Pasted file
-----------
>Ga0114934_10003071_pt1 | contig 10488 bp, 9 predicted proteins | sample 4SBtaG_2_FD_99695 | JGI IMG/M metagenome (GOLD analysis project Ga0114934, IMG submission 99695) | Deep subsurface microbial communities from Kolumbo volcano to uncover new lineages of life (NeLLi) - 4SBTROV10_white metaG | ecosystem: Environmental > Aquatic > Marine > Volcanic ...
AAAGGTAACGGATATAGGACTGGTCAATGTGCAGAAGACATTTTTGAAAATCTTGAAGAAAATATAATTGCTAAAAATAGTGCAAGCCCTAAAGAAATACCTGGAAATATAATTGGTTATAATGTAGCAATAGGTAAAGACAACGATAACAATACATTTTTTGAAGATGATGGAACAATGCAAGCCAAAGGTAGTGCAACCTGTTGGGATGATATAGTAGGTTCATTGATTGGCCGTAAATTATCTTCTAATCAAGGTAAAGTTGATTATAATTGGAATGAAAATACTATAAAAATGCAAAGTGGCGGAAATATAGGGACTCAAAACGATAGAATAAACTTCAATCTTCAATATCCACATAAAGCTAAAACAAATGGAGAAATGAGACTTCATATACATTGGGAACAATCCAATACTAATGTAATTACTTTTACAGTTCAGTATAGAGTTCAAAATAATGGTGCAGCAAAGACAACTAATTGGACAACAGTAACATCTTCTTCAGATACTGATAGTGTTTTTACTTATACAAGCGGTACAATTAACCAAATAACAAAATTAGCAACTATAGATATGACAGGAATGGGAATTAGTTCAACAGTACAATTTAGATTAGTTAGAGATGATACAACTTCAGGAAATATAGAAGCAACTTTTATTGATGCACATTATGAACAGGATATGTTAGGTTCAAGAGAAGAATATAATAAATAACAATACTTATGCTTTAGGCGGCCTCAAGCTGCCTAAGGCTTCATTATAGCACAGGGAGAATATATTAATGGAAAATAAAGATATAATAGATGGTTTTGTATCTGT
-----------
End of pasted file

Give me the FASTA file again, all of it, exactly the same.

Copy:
>Ga0114934_10003071_pt1 | contig 10488 bp, 9 predicted proteins | sample 4SBtaG_2_FD_99695 | JGI IMG/M metagenome (GOLD analysis project Ga0114934, IMG submission 99695) | Deep subsurface microbial communities from Kolumbo volcano to uncover new lineages of life (NeLLi) - 4SBTROV10_white metaG | ecosystem: Environmental > Aquatic > Marine > Volcanic ...
AAAGGTAACGGATATAGGACTGGTCAATGTGCAGAAGACATTTTTGAAAATCTTGAAGAAAATATAATTGCTAAAAATAGTGCAAGCCCTAAAGAAATACCTGGAAATATAATTGGTTATAATGTAGCAATAGGTAAAGACAACGATAACAATACATTTTTTGAAGATGATGGAACAATGCAAGCCAAAGGTAGTGCAACCTGTTGGGATGATATAGTAGGTTCATTGATTGGCCGTAAATTATCTTCTAATCAAGGTAAAGTTGATTATAATTGGAATGAAAATACTATAAAAATGCAAAGTGGCGGAAATATAGGGACTCAAAACGATAGAATAAACTTCAATCTTCAATATCCACATAAAGCTAAAACAAATGGAGAAATGAGACTTCATATACATTGGGAACAATCCAATACTAATGTAATTACTTTTACAGTTCAGTATAGAGTTCAAAATAATGGTGCAGCAAAGACAACTAATTGGACAACAGTAACATCTTCTTCAGATACTGATAGTGTTTTTACTTATACAAGCGGTACAATTAACCAAATAACAAAATTAGCAACTATAGATATGACAGGAATGGGAATTAGTTCAACAGTACAATTTAGATTAGTTAGAGATGATACAACTTCAGGAAATATAGAAGCAACTTTTATTGATGCACATTATGAACAGGATATGTTAGGTTCAAGAGAAGAATATAATAAATAACAATACTTATGCTTTAGGCGGCCTCAAGCTGCCTAAGGCTTCATTATAGCACAGGGAGAATATATTAATGGAAAATAAAGATATAATAGATGGTTTTGTATCTGT